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Underground lines clean up corridor

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by Nicole Bogdanovic
November 22, 2016

Electricity operations, Projects

What do a drive-in, a roller rink and a feedlot have in common with power poles? They are all features that have disappeared from the Kelowna landscape along Highway 97 North.

To make way for the Ministry of Transportation and Infrastructure’s Highway 97 widening project in Kelowna, four kilometers of overhead line are going underground—this is the largest overhead to underground conversion FortisBC has undertaken to date.

Underground lines last longer and cost less to maintain than overhead lines. They are protected from motor vehicle incidents, weather conditions like wind-borne trees and ice-loading and wildlife like squirrels and birds. In contrast, wooden poles require more ongoing maintenance.

The removal of 50 power poles also cleans up and urbanizes a critical corridor that provides access to UBC-Okanagan, the Kelowna International Airport and north Okanagan communities like Lake Country and Vernon.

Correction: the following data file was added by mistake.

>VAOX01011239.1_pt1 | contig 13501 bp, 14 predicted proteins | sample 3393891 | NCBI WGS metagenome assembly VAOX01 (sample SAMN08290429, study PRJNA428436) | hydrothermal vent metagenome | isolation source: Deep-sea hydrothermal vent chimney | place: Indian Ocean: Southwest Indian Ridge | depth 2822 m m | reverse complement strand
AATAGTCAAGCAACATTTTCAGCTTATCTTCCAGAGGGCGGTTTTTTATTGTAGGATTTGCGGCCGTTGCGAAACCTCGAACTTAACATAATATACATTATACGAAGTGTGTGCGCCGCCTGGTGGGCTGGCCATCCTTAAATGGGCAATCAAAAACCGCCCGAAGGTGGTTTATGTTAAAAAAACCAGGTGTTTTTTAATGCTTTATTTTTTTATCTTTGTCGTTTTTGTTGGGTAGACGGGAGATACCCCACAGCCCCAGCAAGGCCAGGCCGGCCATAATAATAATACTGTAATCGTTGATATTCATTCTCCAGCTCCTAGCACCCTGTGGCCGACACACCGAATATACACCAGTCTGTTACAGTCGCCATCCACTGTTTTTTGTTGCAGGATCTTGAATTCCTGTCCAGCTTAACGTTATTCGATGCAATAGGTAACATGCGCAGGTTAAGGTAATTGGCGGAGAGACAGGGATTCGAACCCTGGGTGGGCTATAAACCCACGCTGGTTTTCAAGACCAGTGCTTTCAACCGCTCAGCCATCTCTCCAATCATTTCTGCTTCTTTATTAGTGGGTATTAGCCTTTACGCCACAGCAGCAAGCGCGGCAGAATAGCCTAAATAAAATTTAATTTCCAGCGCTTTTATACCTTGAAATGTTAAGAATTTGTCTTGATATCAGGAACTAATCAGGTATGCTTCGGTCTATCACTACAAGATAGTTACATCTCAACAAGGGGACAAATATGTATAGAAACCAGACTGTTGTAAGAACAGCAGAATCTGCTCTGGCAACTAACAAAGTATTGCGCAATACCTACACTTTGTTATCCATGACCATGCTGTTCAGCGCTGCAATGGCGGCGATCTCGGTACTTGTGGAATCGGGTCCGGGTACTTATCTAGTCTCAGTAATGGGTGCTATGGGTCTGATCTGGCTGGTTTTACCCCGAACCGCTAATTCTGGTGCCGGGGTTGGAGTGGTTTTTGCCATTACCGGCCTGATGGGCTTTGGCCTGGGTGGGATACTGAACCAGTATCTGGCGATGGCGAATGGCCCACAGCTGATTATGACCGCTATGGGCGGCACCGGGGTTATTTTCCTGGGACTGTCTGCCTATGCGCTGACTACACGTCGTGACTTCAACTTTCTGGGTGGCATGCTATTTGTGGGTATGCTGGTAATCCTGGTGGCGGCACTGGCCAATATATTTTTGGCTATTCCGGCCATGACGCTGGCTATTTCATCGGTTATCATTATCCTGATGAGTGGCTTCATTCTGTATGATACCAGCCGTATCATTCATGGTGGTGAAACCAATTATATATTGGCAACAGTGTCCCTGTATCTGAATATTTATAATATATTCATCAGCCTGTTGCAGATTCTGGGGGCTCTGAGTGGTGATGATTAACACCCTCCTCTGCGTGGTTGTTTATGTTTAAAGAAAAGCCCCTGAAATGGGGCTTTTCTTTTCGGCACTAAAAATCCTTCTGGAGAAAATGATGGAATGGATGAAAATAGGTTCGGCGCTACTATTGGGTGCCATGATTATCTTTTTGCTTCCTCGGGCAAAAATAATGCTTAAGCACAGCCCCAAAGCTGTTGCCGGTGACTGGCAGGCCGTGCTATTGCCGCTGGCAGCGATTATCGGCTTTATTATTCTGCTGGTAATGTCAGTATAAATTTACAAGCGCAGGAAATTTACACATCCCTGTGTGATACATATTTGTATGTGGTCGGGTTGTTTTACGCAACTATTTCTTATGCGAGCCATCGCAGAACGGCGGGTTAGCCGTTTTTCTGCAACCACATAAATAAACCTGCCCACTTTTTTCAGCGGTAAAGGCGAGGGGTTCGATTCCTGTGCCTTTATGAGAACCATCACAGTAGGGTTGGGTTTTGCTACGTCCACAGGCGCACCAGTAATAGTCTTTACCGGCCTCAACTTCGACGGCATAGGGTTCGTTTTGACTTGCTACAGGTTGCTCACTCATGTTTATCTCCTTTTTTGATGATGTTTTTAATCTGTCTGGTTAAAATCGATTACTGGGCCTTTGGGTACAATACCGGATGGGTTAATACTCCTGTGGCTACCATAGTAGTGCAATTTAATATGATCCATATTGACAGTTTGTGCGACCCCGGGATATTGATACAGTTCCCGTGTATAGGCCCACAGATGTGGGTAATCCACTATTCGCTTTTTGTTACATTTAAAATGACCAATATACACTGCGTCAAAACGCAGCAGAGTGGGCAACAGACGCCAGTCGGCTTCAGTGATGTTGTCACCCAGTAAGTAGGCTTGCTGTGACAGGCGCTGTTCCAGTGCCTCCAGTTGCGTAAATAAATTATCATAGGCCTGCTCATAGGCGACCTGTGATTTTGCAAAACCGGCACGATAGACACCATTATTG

As part of this upgrade, crews have also relocated 11 transmission poles between Edwards and Old Vernon Roads and replaced several wooden structures with stronger galvanized steel poles for improved support of the transmission line. Highly-skilled power line technicians completed much of this work on energized lines to minimize service disruptions for the many businesses that operate in this busy commercial hub.

By undertaking this upgrade as part of a larger infrastructure project, FortisBC is able to improve the system at less cost to customers. FortisBC and the Ministry will share the cost of this upgrade which represents a $5.4 million investment in the electrical system in the region.

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